The Starrett 123-12 master vernier caliper measures 0 to 12 inches with 0.001” accuracy, and comes with a mail-in card to request the standard letter of certification (SLC). Once the card has been mailed in, Starrett sends the SLC with caliper model and serial numbers, ensuring that the exact caliper purchased has met National Institute of Standards and Technology master standards. The vernier scales are longer than normal, with 50 divisions, allowing half as many bar graduations as conventional single-vernier tools. These widely-spaced graduations make it easier to read a measurement from the caliper. This easy-reading measuring tool allows for reliable and accurate readings with the sharp, black graduations on the no-glare, satin chrome-finished bar.
The open-face design of the slide allows both the inside and outside vernier scales to be indicated on the same side, allowing both inside and outside measurements to be read without turning the tool over. The screw-type adjusting nut allows for fine measurement adjustments for accuracy, while the lock nut holds measurements for reading, repeating, or transferring the measurement. The tool steel construction makes the jaws harder and more wear-resistant than an equivalent stainless steel jaw. The bars are hardened and stabilized. The measuring surfaces are hardened, ground, and lapped, for a very hard, flat, and polished measuring surface that is considerably more accurate than a surface that has not had these operations performed. The graduations on the bar are machine-divided for accuracy. The master bar’s combination of straight and angular ways allow positive alignment of graduations, and easy adjustment of the flush-fitting verniers. Aligning flush vernier plate graduations to the same plane as the graduations on the bar ensures readability and accuracy. This caliper has divider points on the back side to help accurately set dividers and machine parts. This caliper has inch and millimeter graduations on the same bar, so outside measurements can be taken easily, while inside measurements must be compensated for by adding the nib width to the indicated reading. The maximum closed nib width of this caliper is 0.300”. The bar width on this caliper is 15/16”. The jaw depth is approximately 2-5/16”. The longer length of the adjusting jaw slide provides a longer bearing surface on the master bar, which ensures that the bar and solid jaw are square. This longer bearing surface also means the caliper has additional stiffness for resistance to springing and therefore, more accurate measurements. Tight, smoothly fitted slides offer a high level of accuracy along with easy adjustment.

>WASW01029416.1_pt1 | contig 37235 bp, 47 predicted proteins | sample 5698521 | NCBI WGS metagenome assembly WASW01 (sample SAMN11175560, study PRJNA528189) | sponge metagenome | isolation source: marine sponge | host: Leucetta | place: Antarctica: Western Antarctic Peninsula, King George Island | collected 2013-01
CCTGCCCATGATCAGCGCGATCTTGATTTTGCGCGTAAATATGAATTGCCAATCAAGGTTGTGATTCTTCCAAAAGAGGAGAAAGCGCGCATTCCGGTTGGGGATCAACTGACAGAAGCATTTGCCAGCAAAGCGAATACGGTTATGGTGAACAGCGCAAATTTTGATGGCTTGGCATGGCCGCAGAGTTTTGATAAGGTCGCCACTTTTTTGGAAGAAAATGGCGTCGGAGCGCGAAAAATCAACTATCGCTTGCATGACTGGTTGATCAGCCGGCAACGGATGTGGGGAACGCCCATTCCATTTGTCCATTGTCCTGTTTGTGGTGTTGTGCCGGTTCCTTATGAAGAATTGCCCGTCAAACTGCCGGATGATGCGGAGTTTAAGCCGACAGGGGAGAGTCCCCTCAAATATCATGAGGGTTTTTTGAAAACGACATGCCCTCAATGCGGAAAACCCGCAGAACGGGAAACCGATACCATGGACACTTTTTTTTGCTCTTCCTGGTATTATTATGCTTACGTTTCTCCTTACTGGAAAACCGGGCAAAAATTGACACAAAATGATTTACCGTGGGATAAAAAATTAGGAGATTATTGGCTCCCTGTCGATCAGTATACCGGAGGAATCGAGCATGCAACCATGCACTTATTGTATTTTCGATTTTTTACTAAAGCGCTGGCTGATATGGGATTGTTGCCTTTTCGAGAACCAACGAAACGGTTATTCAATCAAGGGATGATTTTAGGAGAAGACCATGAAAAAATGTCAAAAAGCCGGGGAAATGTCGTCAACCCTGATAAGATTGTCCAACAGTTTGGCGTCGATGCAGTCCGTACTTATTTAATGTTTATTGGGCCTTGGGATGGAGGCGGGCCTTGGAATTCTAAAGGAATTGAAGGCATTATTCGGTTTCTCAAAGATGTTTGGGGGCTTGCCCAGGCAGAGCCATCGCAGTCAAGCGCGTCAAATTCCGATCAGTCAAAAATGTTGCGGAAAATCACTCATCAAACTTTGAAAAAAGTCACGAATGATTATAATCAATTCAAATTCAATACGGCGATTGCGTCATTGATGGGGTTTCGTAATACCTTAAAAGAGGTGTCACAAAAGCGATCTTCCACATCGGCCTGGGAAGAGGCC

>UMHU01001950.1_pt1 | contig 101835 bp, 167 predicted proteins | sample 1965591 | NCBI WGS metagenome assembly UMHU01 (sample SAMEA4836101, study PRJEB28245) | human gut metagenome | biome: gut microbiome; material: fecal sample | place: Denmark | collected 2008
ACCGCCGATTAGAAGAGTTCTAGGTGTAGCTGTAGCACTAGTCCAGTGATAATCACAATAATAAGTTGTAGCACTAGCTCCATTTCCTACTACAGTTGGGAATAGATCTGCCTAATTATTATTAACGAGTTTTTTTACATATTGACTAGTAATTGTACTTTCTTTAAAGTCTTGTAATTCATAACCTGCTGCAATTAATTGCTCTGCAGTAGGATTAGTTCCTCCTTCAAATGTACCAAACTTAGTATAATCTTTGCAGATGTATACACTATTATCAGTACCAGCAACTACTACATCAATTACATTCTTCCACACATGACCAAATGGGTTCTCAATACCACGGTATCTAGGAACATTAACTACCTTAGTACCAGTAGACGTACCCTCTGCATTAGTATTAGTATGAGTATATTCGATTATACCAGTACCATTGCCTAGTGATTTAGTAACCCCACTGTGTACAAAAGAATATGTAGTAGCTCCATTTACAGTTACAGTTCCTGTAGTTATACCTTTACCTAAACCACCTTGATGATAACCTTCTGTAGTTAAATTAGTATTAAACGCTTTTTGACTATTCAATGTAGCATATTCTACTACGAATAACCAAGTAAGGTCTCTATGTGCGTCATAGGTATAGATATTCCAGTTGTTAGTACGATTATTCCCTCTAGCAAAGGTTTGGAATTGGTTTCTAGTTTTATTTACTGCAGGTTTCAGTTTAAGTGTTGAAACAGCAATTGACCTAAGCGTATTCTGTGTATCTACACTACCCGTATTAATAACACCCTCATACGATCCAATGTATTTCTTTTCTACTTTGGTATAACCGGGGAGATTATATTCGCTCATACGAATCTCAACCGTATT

Calipers measure the distance between two opposing sides of an object. They make inside, outside, depth, or step measurements, according to their type. Calipers are commonly used in architecture, metalworking, mechanical engineering, machining, manufacturing, carpentry, and medicine. The simplest calipers have two legs to mark the two points and require a ruler to take the measurement. More complex calipers use two sets of jaws instead of legs and have up to two graduated scales. Vernier, dial, and digital calipers give direct and accurate readings and are functionally identical, having a calibrated scale with a fixed jaw, and another jaw with a movable pointer that slides along the scale. The vernier caliper has a scale sliding parallel to the main scale for an additional, fractional reading to improve measurement precision. The dial caliper has a circular dial with a pointer on a toothed gear rack replacing the second vernier scale. As with the vernier, this second measurement is added to the reading from the main scale to obtain the result. The dial caliper is used also for measuring size differential between two objects. The digital caliper takes the same sort of differential measurements as the dial caliper by zeroing the display at any point along the slide, with an LCD (replacing the dial) that displays a single, easily read value in both English and metric units. Some digital calipers can hold data readings between measurements and send them to data collection devices.
The L. S. Starrett Company was founded in 1880, originally manufacturing bench vises, squares, and other tools. They acquired other companies throughout the years, expanding their services into making precision measurement instruments and tools, such as calipers, micrometers, saw blades, and gauges. Starrett is headquartered in Athol, Massachusetts and has manufacturing facilities in Brazil, the United Kingdom, China, and other locations.